"The secret to his success is, he knows what he's talking about," says Deborah Johnson, who was "Nightwatch's" last executive producer. "And Charlie's very good at knocking people off their programmed answers. I've seen him do it a million times: He looks for ways to get through the armor."

The grueling pace of "Nightwatch" was good training for his current hour-a-night marathon. That show was two hours long (it was rebroadcast from 4 to 6 a.m.). Prepped by a cadre of sharp producers, Rose often taped a half-dozen interviews a day. One of them, a prison visit with Charles Manson in 1986, won an Emmy. "We were a tiny band of warriors," Rose says. "I loved that broadcast."

Yet "Nightwatch" was subjected to slow death by network cutbacks, the eventual victim of CBS's takeover traumas and of its own skimpy ratings. "It was a low priority at the network," he says. "Or no priority."

Working there was frustrating for everyone -- "the Rodney Dangerfield of the network," producer Bill McGowan, now at "A Current Affair," calls the show -- but it may have been particularly frustrating for Rose. Staffers describe a hunger for recognition and an ego that was outsized even by the inflated standards of network TV talent. His courtly on-air persona notwithstanding, Rose was galled by the way his time slot doomed him to comparative obscurity while other network anchors grew in stature.

Whenever "Nightwatch" featured a story that another network show had also covered, Rose would "sort of float through the control room and say {his} was a better interview than Sam's, or as good as Ted's," recalls a producer still working in network news. "He'd always use their first names, put himself in the elite of broadcasting."

This producer remembers Rose's fuming about the guests listed on the show's "futures board" and demanding, "Why aren't you booking better people? You have one of the best interviewers in network television! Why can't you just call and tell people it's Charlie Rose!" As if, the producer adds, "people would just say, 'Oh, of course, I'll clear my schedule.' "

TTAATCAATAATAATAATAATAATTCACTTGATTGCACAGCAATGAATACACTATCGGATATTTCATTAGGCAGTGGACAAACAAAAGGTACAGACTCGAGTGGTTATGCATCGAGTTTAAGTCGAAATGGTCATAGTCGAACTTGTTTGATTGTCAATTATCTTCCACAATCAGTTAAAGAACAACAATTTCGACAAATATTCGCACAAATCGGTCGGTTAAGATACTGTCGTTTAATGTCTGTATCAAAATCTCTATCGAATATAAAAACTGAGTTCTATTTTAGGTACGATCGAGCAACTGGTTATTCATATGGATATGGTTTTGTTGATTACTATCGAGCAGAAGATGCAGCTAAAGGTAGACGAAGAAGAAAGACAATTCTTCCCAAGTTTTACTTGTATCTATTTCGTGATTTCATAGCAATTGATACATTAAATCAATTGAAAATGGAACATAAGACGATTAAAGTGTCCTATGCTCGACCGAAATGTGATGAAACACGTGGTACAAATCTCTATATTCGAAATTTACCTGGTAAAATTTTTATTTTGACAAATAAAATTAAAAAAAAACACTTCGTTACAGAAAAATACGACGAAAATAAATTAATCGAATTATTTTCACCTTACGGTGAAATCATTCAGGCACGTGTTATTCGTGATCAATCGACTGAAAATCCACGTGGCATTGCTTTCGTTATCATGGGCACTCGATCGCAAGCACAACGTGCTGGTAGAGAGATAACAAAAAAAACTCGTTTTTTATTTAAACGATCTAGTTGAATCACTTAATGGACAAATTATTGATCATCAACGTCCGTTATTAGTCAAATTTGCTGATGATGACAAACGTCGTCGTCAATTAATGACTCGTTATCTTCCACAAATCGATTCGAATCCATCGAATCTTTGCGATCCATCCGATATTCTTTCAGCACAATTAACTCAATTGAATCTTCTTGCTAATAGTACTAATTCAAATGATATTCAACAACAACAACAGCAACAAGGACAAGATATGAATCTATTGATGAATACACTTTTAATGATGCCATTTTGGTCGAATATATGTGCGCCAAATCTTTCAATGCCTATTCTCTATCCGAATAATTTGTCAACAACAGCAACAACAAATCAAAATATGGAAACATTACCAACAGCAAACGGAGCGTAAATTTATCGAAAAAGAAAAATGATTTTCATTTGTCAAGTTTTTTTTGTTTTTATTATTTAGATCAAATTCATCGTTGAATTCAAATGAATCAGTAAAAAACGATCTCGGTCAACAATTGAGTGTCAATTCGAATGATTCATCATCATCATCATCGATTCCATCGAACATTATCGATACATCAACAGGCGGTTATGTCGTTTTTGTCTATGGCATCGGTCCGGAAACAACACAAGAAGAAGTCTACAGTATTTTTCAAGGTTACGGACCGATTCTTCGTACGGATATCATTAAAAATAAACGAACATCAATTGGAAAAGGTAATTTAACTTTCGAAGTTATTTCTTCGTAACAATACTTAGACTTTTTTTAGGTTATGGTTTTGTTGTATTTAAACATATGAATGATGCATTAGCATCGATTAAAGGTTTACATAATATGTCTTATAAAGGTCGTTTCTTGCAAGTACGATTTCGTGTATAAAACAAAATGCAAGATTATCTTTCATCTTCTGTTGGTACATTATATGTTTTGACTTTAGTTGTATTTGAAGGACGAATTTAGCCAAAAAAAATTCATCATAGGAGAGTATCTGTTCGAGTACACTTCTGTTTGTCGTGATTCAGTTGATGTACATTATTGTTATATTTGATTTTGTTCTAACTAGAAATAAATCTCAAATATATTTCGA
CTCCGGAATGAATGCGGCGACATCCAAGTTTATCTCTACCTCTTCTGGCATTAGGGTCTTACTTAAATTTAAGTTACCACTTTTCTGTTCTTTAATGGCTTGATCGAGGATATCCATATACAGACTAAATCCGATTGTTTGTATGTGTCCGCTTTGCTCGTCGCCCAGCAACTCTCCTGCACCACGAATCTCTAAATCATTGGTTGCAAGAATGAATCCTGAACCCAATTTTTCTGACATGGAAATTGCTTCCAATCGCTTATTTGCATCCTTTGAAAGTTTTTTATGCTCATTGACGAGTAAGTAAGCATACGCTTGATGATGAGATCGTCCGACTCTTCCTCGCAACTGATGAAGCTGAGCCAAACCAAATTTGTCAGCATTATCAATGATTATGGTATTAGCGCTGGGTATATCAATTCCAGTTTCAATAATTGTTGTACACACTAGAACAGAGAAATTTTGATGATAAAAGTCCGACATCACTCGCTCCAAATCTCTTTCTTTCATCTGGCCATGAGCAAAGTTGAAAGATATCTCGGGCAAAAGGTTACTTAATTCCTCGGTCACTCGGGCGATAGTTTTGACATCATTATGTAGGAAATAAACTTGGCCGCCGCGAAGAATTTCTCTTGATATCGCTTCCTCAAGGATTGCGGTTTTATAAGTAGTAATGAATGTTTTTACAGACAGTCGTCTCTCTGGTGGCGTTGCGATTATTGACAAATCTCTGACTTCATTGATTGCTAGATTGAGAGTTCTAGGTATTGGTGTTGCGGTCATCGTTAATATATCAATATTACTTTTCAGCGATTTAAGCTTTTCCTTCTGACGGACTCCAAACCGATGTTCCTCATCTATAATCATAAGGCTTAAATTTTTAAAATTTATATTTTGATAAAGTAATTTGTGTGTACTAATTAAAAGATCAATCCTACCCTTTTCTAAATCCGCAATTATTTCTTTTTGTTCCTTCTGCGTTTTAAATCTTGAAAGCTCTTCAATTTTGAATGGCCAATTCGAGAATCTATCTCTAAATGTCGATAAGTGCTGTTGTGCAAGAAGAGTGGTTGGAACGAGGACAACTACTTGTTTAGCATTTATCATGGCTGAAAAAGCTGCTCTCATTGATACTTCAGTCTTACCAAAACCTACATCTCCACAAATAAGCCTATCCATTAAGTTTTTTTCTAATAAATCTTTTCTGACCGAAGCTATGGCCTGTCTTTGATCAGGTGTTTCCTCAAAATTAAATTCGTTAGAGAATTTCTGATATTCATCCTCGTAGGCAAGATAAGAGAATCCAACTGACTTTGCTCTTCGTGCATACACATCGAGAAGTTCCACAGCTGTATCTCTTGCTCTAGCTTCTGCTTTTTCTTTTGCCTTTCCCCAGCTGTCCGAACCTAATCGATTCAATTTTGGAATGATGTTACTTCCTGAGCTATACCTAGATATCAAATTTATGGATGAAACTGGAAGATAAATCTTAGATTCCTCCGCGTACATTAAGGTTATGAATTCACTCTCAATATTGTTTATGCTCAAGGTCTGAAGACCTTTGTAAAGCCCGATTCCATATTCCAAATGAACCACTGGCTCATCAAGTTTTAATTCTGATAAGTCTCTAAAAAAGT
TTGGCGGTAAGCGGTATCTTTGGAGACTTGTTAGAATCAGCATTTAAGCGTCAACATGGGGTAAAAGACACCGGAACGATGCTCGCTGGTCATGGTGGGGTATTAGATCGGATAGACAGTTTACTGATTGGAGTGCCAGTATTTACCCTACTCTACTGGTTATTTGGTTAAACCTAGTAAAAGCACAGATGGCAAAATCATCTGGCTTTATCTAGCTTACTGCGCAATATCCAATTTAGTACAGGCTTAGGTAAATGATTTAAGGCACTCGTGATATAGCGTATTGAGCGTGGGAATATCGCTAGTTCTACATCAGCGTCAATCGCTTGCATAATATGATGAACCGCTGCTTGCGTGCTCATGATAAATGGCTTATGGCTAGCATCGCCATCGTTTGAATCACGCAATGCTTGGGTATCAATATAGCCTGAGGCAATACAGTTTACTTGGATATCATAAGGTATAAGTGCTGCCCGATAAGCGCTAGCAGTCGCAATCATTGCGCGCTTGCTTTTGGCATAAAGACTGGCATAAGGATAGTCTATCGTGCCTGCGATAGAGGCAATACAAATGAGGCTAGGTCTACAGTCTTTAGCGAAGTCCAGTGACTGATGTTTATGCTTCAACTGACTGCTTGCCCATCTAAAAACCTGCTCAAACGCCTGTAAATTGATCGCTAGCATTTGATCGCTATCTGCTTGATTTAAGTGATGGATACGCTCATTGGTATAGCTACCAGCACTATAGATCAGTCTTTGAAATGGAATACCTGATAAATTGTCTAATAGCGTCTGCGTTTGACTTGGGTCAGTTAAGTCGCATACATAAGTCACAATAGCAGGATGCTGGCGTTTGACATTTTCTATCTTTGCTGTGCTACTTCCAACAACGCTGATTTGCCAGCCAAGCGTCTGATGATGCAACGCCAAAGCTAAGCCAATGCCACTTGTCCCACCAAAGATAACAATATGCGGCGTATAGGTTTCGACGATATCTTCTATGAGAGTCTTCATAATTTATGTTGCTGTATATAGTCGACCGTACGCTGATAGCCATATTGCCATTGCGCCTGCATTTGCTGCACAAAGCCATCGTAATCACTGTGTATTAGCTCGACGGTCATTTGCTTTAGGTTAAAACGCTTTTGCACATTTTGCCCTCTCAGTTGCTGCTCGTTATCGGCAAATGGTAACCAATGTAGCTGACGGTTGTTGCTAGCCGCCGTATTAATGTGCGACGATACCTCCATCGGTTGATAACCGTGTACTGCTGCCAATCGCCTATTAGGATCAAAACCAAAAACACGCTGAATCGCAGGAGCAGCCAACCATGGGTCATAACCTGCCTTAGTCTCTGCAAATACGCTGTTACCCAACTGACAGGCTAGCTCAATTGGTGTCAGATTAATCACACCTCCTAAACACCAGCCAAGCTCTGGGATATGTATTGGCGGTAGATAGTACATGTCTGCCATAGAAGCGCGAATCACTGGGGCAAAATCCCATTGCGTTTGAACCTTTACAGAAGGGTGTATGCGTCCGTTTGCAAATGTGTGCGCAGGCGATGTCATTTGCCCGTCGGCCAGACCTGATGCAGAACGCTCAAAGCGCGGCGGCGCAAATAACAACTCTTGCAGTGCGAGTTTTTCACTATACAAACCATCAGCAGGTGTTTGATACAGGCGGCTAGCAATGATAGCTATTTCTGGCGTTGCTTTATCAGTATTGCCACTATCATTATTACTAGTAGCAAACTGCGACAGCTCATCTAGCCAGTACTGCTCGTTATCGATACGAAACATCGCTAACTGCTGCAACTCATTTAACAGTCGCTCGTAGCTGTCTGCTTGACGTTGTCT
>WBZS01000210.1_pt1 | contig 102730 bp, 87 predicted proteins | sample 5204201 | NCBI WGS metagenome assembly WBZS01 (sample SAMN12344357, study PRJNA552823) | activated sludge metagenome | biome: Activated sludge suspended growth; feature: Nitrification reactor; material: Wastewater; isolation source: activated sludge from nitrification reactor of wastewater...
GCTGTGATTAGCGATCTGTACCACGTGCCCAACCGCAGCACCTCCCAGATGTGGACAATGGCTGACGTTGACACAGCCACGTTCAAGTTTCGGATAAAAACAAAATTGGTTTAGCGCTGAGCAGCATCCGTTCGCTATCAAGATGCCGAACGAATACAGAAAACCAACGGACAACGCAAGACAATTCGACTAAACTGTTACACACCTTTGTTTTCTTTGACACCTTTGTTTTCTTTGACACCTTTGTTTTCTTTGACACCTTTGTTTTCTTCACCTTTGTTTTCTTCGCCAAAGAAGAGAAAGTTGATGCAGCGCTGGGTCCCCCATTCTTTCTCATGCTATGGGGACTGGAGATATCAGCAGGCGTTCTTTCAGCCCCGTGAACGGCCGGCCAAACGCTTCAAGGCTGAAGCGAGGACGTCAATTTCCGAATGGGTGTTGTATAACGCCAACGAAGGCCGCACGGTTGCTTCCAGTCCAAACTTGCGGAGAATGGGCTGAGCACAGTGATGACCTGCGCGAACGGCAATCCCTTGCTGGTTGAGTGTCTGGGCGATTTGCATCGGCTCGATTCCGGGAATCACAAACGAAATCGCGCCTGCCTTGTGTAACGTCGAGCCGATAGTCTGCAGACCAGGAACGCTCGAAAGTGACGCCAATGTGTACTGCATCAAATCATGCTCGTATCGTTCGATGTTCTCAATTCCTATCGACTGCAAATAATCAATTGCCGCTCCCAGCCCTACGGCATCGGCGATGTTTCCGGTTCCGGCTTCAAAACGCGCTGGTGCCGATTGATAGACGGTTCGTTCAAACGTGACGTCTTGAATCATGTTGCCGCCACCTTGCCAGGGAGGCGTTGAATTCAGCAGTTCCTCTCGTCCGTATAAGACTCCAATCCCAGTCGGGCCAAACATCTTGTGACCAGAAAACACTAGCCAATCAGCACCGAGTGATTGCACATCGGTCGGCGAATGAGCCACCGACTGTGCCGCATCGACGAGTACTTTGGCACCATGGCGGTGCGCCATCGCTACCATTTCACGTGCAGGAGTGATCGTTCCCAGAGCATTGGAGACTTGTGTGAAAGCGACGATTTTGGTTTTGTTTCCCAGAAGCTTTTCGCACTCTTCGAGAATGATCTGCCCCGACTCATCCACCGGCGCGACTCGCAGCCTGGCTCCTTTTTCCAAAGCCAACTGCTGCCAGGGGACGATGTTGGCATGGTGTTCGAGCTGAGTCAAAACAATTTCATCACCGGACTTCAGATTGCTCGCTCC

"He said to me on many occasions that he thought he was more talented than Koppel and it killed him that Koppel was getting all this adulation," says another "Nightwatch" producer working in network news. Other producers say they heard the same lament.

This is not, of course, the way Rose remembers his Washington period. "Would I have wanted to see a lot more attention {given to the broadcast} because I believed in the show? Absolutely," he says. "Did I let it hamper me? Not for a second. Did I walk around frustrated? No, it's not my nature."

As for the comparisons, Rose begins to say, "I did think I was as good as -- " and then stops himself. "I thought I was good at my job," he continues, carefully. "I don't know how to measure how well I did versus other people. I have confidence in my abilities; I think that's why people came to our broadcast in the middle of the night."

But if he could be obnoxious, and if there were complaints then and now that Rose was too soft an interviewer, those who worked with him also concede his abilities.

Marc Shaffer, now an associate producer at CBS's "Street Stories," once flew to Las Vegas with Rose to tape a hard-to-arrange interview with Mike Tyson. At 3:30, they were sitting in Don King's living room, ready to roll. No Tyson. An hour of foot-tapping later, Rose, who had a cold, went back to his hotel. Rose was infamous for being unable to tolerate waiting for tardy guests, which some staffers attributed to a feeling that as the star, guests should wait for him. "Putting Krazy Glue on his chair probably would've been a good idea," says McGowan.